“It started with insomnia. I simply stopped sleeping. Then the panic attacks hit. I got a prescription for Valium, but it didn't help enough. I would lie awake at night with my heart pounding and sweat pouring off me. Every time I picked you up from soccer I went home and threw up. Finally, I started to black out. I'd wake up lying on the kitchen floor; and I couldn't remember huge chunks of my day.”

“Jesus,” Ruby said softly. “Did you tell Dad?”

Nora gave a shaky smile. “Of course not. I thoughtI was losing my mind. All I had to hold on to was the pretense of a marriage. You and Caro were the center of a world that kept shrinking around me.”

Nora looked up, wondering if it was possible to make a single twenty-seven-year-old woman understand how stifling marriage and motherhood could sometimes be. “I couldn't handle it all-your dad's drinking, his screwing around, my insomnia, my sense of being overwhelmed and trapped. It was a combustible mix. And then ... ”

Nora closed her eyes. The day she'd worked so hard to keep at bay welled up inside her. It had been a gorgeous early summer day, not unlike today. She'd gone to the soccer field early to drop off cookies... and she'd seen them. Rand and Shirley, kissing, right out in the open as if they had every right. “I took too many sleeping pills. I don't remember if I meant to or if it was an accident, but when I woke up in the hospital, I knew that if I didn't do something quickly, I was going to die. I don't know if you can understand that kind of depression; its debilitating, overwhelming. So, I held my breath, packed my bag, and ran. I only meant to stay away for a few days, maybe a week. I thought I'd come here, stay a few days, get some rest, and be healthy.”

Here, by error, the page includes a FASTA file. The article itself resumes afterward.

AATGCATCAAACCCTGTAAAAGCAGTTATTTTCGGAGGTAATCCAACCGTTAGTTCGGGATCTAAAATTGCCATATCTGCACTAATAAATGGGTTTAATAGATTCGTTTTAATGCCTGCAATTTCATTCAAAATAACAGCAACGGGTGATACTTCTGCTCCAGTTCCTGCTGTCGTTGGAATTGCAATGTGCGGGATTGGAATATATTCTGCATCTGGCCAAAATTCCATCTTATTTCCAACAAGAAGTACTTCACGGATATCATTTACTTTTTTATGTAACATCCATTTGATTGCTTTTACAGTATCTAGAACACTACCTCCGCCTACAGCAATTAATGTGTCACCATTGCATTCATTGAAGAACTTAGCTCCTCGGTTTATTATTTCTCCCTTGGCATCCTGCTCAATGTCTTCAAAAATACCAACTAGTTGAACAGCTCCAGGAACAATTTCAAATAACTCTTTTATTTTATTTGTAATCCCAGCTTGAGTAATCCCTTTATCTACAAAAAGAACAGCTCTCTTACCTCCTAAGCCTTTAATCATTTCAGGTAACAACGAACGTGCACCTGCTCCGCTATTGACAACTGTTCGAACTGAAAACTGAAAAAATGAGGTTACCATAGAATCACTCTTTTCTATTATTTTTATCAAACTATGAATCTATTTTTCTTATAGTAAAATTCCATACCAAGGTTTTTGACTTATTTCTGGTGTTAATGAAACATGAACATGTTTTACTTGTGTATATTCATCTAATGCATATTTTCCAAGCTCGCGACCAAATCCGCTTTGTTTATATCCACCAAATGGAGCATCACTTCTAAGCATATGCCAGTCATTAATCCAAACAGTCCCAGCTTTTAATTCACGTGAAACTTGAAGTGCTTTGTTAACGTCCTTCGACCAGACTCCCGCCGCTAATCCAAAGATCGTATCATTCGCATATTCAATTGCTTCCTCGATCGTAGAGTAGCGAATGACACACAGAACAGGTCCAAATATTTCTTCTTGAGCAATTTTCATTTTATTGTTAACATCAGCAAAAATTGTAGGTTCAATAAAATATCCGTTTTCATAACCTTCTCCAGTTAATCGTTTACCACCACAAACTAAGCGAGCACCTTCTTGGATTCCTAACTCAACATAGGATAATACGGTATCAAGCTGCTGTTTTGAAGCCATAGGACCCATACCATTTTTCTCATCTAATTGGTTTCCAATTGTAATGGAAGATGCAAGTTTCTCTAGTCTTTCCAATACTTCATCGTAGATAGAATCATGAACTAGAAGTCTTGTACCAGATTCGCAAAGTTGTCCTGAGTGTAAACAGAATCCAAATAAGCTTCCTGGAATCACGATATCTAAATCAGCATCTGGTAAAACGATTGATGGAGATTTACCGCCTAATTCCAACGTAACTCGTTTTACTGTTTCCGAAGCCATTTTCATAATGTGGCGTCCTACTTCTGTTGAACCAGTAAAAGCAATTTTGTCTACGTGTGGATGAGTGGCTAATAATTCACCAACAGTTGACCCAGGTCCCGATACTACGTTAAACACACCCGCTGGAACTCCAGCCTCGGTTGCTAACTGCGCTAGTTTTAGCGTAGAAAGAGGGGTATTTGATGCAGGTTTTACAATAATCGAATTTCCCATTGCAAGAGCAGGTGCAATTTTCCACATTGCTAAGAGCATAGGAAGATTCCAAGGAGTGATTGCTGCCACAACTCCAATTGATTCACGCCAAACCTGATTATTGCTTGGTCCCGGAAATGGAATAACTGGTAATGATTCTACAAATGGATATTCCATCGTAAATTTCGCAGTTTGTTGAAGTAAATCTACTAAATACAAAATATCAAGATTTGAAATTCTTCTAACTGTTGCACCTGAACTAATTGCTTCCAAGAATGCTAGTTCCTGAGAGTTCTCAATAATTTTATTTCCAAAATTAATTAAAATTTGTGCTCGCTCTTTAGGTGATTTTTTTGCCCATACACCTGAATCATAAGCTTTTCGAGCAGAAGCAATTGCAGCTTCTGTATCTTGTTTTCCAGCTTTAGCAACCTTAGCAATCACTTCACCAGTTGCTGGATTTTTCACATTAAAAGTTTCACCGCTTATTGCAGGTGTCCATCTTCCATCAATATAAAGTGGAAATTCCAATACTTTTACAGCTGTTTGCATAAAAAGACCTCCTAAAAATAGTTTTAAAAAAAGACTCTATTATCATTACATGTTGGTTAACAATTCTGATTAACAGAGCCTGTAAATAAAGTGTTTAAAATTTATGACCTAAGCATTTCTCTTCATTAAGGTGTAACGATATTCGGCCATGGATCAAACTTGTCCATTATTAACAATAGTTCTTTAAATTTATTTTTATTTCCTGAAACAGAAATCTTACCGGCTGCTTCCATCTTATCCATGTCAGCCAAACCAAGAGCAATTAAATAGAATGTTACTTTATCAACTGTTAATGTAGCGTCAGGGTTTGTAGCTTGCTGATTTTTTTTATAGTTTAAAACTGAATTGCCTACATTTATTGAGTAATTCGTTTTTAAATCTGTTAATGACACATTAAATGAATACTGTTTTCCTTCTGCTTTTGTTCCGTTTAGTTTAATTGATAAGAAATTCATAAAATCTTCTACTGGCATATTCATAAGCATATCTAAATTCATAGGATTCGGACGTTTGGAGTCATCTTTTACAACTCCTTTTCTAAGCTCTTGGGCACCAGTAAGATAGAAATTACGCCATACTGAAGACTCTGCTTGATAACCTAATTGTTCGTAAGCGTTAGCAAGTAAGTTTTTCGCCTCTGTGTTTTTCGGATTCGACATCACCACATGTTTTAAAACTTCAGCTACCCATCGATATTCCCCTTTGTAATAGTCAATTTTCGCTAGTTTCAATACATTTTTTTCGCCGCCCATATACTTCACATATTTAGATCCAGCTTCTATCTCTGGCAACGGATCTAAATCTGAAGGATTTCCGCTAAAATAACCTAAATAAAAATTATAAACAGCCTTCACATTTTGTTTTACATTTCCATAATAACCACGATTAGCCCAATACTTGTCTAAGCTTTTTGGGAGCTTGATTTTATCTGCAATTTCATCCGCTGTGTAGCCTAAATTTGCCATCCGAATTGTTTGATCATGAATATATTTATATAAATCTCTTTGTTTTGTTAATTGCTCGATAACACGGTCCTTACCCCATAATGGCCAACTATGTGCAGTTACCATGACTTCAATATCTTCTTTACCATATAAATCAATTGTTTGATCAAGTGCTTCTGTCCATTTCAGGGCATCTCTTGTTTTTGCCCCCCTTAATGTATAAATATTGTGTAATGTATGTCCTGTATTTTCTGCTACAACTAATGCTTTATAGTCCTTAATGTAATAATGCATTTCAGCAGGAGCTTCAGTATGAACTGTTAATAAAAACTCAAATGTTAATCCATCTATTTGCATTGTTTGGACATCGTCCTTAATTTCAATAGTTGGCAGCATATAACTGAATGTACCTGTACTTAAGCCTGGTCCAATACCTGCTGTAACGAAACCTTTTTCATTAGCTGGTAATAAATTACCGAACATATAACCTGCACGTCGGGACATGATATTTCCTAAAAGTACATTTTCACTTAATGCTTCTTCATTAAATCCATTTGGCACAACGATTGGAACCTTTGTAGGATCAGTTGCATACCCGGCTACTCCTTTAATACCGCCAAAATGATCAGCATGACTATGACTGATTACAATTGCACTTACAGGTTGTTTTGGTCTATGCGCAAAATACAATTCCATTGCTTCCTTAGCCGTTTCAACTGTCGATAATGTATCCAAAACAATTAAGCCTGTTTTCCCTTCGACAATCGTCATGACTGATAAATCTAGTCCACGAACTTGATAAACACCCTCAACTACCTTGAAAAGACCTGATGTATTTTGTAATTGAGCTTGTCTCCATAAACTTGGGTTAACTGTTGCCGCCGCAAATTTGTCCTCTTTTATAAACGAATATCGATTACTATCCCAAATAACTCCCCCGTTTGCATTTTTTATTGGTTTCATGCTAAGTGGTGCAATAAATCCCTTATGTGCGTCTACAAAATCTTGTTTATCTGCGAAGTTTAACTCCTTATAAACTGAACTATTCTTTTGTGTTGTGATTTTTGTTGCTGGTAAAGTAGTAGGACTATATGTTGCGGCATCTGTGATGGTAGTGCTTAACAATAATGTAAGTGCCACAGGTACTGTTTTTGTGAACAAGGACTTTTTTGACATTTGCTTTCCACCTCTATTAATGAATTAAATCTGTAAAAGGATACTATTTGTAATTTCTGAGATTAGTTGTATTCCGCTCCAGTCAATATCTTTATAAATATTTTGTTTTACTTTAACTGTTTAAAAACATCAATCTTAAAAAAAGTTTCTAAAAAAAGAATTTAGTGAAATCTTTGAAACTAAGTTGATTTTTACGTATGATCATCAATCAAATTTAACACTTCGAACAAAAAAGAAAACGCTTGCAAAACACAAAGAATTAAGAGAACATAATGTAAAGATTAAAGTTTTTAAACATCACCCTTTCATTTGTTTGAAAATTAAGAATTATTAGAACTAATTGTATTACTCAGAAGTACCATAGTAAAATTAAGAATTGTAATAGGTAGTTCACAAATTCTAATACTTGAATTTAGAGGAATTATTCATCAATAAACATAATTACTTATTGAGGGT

Nora drew in a deep breath. She wanted to look up, but she couldn't. Instead, she stared down at the cup in her hands. “And I met Vince Corell.” “The guy who sold the pictures to theTattler.”

"He was a photographer; taking pictures of the is lands for a calendar. Or so he said; I didn't care about that. All that mattered was the way he looked at me.

He told me I was the most beautiful woman in the world. By then, your father and I hadn't been intimate in a long time, and I wasn't beautiful. I was rail-thin and I trembled all the time. When Vince touched me ... I let him. We had a wonderful week together photographs and all. For the first time, I found someone I could talk to about my dreams-and once I'd said them aloud, I couldn't go back to the way I'd been living. And then ... he was gone.

“I was devastated. I knew your father would have heard about what I'd done; Vince and I made no secret of our relationship. Maybe I even wanted Rand to find out. I don't know, but when the affair was over; and I realized I'd thrown my marriage away and lost my girls, I took too many sleeping pills again. This time it was serious. I ended up in a mental institution in Everett.”